Lawrence Weschler in Orion Magazine:
As a student at St. Paul’s Academy in London, Oliver Sacks founded a tremendously successful literary society. It quickly eclipsed the staid Milton Society, “which had been founded at St. Paul’s, years earlier, by Milton himself,” he says. “We were a ravenous Jewish overgrowth,” he goes on, “and one day the headmaster called me in and said, ‘Sacks, you’re dissolved, you don’t exist,’ as simple as that—a phrase that has persisted within me, hauntingly, through the years.” Talking about St. Paul’s, which “used to be in Hammersmith, in a magnificent Gothic monstrosity,” to which Oliver would bike or bus (“the 28, the bus of my childhood, whose fare has in the meantime jumped from one penny to forty pence”), puts him in mind of the Natural History Museum in nearby South Kensington, which he would often skirt on the way to and from school—and he proposes we head over for a visit.
On the drive, he explains how, though his romance with motorcycles began in adolescence, he really only got his first one on his twenty-first birthday. During his last six months in England, stationed for a residency in Birmingham, he would gun his black Norton down the Birmingham–London highway. Eventually, as virtually his last act in England—he starts to laugh at the memory—he “stepped o=” his bike, at eighty miles an hour, slid a hundred yards on the slippery road, and survived, protected by his leather swaddling. (The bike was destroyed.)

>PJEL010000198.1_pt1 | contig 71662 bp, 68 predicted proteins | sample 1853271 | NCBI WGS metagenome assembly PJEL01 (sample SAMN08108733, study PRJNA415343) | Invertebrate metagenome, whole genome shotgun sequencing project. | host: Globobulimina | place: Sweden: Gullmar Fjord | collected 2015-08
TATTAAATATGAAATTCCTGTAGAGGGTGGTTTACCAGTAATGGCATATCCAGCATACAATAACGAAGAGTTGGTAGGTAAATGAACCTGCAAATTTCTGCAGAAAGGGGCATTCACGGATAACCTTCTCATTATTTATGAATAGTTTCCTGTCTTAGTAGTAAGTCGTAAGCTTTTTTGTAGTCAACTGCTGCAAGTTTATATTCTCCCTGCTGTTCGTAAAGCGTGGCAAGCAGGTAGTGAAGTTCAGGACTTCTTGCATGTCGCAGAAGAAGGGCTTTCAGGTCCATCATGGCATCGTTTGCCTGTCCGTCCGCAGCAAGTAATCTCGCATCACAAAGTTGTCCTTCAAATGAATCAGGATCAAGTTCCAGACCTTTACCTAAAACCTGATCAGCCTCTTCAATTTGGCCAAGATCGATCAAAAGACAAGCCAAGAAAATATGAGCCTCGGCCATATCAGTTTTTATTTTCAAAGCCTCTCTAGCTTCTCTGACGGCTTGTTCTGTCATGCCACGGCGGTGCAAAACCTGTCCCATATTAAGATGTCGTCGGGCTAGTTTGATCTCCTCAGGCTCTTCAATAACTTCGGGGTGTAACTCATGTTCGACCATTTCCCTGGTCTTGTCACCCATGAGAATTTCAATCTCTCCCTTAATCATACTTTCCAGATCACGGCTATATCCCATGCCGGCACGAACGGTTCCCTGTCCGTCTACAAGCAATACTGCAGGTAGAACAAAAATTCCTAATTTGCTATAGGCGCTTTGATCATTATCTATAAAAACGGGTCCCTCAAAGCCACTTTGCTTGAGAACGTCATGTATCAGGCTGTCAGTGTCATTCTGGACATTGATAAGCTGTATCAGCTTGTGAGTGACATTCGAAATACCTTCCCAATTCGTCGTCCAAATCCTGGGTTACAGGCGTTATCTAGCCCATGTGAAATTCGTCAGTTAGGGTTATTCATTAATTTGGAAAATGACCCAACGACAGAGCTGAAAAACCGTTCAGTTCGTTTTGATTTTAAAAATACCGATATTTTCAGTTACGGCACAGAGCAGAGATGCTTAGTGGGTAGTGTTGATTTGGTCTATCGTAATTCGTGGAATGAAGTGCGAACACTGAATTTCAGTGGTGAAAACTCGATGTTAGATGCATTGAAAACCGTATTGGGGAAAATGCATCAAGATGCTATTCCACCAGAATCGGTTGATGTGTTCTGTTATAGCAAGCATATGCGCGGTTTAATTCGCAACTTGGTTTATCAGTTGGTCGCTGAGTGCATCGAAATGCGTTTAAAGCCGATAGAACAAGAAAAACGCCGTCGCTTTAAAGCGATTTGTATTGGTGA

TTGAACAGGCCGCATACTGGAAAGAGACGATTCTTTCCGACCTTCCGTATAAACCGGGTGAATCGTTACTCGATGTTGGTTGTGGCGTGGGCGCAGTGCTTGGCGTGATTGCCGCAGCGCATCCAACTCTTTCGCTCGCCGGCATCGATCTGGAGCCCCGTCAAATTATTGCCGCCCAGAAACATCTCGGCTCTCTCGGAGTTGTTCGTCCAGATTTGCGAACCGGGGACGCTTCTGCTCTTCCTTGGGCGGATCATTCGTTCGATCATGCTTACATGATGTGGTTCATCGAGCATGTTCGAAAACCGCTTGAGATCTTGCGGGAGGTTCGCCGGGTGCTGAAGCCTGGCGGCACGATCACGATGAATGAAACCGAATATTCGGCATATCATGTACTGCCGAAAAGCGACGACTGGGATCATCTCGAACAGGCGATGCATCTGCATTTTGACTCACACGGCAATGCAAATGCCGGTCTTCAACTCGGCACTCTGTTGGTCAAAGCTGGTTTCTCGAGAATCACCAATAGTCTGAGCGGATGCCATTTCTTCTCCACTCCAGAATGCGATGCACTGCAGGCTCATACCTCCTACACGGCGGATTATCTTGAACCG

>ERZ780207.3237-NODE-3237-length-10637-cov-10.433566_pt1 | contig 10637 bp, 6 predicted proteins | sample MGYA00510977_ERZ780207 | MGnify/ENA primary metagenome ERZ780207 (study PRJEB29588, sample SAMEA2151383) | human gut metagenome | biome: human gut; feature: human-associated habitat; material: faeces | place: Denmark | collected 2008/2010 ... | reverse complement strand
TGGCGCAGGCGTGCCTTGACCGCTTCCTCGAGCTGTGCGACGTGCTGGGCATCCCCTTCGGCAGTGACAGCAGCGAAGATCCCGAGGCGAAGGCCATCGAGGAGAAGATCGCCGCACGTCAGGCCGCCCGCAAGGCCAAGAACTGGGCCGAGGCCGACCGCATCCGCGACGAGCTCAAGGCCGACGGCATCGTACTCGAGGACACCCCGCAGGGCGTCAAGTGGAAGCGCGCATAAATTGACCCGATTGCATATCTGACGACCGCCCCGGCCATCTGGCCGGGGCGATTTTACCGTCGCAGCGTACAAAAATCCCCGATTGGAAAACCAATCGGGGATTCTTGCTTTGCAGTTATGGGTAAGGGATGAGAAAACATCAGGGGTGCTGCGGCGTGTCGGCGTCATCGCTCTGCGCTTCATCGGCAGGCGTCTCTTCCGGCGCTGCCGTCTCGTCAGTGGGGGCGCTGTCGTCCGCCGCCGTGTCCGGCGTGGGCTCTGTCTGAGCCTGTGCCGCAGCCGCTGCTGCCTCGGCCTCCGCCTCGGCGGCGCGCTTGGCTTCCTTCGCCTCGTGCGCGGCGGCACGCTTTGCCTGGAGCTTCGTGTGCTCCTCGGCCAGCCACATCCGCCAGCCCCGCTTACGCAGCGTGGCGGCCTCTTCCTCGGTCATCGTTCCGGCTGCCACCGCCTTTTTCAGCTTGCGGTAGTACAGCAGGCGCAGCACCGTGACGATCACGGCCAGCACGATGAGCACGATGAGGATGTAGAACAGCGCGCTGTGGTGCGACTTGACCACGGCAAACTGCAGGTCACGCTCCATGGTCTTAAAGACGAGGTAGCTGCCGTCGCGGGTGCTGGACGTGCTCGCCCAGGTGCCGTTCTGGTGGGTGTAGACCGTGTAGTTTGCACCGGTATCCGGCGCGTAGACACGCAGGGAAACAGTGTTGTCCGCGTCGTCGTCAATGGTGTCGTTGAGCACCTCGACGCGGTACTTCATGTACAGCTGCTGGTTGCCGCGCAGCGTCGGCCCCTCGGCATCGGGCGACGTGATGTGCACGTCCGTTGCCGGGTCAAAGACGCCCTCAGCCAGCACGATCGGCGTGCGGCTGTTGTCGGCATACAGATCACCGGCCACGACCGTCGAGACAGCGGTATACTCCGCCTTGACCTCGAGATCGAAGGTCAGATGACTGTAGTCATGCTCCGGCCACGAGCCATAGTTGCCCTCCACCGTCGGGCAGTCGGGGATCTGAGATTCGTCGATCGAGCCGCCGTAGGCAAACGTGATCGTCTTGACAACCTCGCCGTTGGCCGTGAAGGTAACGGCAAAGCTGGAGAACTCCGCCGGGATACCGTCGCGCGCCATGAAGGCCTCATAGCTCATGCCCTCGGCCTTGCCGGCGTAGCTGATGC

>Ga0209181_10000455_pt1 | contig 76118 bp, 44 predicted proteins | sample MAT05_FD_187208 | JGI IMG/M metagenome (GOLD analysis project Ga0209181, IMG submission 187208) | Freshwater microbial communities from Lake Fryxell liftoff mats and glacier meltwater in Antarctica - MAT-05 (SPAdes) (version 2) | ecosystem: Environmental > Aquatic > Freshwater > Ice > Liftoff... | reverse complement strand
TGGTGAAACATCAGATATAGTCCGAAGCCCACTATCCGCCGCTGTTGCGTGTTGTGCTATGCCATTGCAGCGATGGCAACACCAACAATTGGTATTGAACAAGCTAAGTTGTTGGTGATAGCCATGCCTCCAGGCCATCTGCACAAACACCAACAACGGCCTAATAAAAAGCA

Then, the minute he got to America, he got another, “an off-road scrambler.”
Arriving at the Natural History Museum, a huge and imposing stone secular cathedral built in high confident Victorian Gothic, Oliver relates, as we approach the ramp, “Beneath the visible museum, there was a vast underground one, crammed with anatomical samples. The New Spirit Building, it was called; I was a frequent visitor. The place used to be so unpopular, it was a delight. There were no concessions to popular presentation,” he says, punning.